Coca-Cola Enterprises reports Q4 net earnings of US$113M, up 17% from year-ago period on increased prices, strong growth for energy drinks; annual earnings up 23% to US$8.28B

ATLANTA , February 9, 2012 () – Coca-Cola Enterprises, which bottles the soda company's products in Europe, said Thursday that its fourth-quarter net income rose 17 percent on increased prices and strong growth for energy drinks.

The Atlanta company earned $113 million, or 36 cents per share, compared with $97 million, or 28 cents per share, during the same period a year earlier and revenue increased 6 percent to $1.89 billion, matching expectations on Wall Street.

Rising costs have forced Coca-Cola Enterprises and other companies in the food and beverage sector to bump up their prices. Net pricing per case rose 2.5 percent in the quarter, with volume up 3 percent.

The volume of energy drinks rose by more than 40 percent for the year, led by Monster and the introduction of Powerade Energy in Great Britain. Coca-Cola trademark brands reported a 3.5 percent volume increase. Capri Sun and Ocean Spray also performed well.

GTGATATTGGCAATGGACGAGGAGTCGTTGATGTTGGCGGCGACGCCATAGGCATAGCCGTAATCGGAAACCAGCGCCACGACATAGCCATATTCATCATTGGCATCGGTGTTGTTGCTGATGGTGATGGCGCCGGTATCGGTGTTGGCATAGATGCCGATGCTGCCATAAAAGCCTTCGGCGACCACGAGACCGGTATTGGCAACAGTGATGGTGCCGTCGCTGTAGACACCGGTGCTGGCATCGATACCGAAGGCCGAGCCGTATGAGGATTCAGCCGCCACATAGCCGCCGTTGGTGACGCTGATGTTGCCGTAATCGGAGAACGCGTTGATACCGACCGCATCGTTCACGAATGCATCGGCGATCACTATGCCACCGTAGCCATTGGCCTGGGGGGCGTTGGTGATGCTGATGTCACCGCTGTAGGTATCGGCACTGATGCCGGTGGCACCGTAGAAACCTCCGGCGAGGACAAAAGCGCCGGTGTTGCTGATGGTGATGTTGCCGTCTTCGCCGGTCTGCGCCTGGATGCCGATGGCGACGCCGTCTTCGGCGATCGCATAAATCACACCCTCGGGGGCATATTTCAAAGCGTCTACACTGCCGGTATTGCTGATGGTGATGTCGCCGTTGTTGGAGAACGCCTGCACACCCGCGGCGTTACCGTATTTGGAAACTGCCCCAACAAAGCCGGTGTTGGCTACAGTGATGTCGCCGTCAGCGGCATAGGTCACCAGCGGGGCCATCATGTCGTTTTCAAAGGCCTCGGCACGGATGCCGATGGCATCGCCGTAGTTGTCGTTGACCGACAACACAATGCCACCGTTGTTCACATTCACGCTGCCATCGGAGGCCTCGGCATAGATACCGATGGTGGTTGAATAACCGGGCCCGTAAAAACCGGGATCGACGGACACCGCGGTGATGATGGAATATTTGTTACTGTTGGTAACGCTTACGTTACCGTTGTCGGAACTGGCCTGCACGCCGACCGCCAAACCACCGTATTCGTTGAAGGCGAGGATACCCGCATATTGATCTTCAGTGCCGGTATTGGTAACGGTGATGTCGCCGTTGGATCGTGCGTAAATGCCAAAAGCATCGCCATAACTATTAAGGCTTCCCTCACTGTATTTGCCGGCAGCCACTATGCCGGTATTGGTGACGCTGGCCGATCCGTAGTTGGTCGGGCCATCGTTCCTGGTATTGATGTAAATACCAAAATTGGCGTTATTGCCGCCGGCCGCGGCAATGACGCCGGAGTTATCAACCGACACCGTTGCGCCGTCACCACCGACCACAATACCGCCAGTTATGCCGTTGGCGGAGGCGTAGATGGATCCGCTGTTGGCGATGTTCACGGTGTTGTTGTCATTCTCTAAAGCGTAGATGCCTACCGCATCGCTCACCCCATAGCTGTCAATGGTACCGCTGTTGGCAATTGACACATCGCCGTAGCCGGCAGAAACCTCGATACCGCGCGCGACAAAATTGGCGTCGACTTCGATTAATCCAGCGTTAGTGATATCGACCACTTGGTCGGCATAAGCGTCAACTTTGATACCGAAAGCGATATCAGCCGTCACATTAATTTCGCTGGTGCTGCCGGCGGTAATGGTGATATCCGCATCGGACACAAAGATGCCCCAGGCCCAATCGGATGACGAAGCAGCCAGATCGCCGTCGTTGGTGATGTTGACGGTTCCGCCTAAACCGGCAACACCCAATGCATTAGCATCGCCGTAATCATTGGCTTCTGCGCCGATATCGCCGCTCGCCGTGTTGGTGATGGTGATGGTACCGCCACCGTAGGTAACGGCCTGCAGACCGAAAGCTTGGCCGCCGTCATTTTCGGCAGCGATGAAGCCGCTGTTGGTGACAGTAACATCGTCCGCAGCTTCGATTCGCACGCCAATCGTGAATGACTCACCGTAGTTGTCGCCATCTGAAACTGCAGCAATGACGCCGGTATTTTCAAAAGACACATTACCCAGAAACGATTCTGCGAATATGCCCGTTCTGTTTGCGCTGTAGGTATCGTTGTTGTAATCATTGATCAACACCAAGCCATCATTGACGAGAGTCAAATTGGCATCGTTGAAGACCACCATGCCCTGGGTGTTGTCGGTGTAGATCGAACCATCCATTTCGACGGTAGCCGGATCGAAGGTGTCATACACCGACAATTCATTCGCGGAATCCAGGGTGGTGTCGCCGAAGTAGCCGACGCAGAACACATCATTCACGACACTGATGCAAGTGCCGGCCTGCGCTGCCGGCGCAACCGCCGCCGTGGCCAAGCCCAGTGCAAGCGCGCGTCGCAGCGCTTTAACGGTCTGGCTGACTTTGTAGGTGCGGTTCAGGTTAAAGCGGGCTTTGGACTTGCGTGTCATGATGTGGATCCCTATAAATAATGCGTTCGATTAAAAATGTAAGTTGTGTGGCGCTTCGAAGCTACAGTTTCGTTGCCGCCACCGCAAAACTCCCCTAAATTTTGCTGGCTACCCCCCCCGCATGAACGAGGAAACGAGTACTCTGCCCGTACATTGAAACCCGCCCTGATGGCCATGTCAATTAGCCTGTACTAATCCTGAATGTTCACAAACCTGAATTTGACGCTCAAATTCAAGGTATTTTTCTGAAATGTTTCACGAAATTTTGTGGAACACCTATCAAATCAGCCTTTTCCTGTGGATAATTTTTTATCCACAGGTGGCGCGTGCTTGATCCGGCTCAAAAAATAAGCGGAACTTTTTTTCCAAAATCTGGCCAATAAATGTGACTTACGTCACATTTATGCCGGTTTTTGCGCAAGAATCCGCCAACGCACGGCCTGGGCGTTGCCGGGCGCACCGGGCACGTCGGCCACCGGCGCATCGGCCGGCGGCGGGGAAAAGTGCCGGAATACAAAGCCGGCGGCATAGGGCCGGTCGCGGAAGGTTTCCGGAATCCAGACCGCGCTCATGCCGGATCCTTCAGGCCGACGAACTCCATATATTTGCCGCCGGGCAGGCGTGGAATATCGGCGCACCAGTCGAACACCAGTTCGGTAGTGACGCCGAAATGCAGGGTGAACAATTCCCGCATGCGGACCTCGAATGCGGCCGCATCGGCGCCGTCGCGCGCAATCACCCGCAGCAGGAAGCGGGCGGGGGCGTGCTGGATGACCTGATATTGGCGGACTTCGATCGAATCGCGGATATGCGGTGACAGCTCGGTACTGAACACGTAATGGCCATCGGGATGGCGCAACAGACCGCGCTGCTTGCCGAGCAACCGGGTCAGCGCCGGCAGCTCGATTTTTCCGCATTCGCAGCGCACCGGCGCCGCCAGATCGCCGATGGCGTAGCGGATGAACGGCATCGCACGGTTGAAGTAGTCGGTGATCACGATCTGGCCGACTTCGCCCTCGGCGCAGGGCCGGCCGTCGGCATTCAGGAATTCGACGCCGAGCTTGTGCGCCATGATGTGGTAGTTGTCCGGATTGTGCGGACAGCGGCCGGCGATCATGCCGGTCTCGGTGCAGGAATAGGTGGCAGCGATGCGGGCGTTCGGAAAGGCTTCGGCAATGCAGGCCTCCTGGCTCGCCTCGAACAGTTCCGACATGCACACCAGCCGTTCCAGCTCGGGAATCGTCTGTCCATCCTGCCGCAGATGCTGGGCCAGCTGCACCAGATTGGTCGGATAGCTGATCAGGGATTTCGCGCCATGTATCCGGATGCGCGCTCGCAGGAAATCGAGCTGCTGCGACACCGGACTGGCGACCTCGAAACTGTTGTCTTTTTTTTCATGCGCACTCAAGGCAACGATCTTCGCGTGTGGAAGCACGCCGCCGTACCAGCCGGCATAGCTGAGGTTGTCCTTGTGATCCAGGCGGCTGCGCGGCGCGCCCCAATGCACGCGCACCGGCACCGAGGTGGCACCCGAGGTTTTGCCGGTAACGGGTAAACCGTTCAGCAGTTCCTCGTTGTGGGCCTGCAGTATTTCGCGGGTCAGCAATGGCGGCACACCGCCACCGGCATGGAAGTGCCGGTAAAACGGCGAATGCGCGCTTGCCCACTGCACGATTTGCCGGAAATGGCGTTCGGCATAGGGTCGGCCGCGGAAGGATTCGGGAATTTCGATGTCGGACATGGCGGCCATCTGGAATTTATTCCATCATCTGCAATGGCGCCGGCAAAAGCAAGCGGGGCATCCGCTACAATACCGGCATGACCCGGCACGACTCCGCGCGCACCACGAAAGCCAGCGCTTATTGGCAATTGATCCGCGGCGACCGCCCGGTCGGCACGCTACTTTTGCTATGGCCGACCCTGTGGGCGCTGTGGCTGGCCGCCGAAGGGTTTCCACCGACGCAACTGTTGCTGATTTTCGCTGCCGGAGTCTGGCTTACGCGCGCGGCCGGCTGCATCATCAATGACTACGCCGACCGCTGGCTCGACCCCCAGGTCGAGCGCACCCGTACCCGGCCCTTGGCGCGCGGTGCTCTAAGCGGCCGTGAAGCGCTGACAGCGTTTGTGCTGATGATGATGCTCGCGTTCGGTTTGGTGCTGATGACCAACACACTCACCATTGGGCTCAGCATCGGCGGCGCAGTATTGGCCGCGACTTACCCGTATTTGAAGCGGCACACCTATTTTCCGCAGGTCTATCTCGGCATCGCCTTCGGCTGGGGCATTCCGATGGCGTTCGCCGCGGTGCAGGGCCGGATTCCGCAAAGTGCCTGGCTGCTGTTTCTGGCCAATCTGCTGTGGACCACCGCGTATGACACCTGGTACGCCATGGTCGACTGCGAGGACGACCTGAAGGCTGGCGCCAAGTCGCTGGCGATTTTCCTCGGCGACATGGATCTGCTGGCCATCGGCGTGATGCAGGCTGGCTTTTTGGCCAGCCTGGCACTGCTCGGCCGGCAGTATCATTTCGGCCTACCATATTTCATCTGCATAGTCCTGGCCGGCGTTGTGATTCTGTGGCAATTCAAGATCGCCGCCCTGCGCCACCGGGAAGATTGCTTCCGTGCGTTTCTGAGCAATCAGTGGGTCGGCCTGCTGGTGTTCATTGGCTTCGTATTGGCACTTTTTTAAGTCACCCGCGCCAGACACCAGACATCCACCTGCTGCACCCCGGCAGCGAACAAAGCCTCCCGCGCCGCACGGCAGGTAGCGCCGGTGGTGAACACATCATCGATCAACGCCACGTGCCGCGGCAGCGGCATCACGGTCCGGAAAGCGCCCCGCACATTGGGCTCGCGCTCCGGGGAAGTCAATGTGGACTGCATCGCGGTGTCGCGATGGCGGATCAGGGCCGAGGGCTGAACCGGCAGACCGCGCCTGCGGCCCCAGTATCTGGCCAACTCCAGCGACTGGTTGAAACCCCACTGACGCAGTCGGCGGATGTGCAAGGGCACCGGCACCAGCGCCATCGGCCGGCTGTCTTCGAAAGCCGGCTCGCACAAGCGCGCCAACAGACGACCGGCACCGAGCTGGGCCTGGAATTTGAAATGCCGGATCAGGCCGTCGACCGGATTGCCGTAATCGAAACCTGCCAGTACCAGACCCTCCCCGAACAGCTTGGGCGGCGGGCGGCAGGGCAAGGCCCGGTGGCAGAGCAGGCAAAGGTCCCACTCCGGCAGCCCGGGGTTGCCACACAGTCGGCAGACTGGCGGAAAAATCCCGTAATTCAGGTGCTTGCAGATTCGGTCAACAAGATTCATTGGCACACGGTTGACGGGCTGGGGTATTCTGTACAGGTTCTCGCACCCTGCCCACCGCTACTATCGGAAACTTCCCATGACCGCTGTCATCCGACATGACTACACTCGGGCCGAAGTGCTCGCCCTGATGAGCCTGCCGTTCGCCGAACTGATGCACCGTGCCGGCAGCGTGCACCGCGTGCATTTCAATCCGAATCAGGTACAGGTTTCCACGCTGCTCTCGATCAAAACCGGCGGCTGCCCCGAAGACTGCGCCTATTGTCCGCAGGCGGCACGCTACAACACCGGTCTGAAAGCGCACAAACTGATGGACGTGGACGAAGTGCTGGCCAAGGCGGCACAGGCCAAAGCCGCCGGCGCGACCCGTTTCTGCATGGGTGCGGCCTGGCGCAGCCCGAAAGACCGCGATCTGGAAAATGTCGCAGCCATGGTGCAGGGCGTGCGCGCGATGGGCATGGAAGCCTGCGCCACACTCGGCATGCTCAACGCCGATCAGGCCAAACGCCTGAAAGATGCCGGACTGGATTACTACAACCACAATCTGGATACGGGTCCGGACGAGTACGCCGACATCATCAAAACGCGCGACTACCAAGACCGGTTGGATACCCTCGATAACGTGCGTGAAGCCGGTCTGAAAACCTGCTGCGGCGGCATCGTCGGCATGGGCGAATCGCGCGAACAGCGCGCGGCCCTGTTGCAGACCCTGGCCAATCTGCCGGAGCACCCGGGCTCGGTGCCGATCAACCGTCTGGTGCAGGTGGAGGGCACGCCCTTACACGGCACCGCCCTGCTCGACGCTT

Coca-Cola Enterprises anticipates its 2012 earnings per share will climb about 10 percent, which accounts for France's recent tax increase. This implies adjusted earnings of approximately $2.40 per share, compared with analyst predictions of $2.27, according to a poll by FactSet.

The company had previously predicted that 2012 earnings per share would rise 10 percent to 12 percent, with a mid-single-digit to high-single-digit percentage increase in revenue. That outlook did not include the possible impact of France's tax increase.

Full-year earnings for 2011 climbed 20 percent to $749 million, or $2.29 per share, from $624 million, or $1.83 per share, in the previous year.

Adjusted earnings were $2.18 per share.

Annual revenue increased 23 percent to $8.28 billion from $6.71 billion.

Shares of Coca-Cola Enterprises Inc., dipped 5 cents to $27.40 in premarket trading.

Both Coca-Cola Co. and PepsiCo Inc. are trying to gain more control over their bottlers and distributors, hoping to get new drinks on shelves more quickly to keep up with changing tastes. Last year, Coca-Cola bought Coca-Cola Enterprises Inc.'s North American bottling operations for $3.4 billion.

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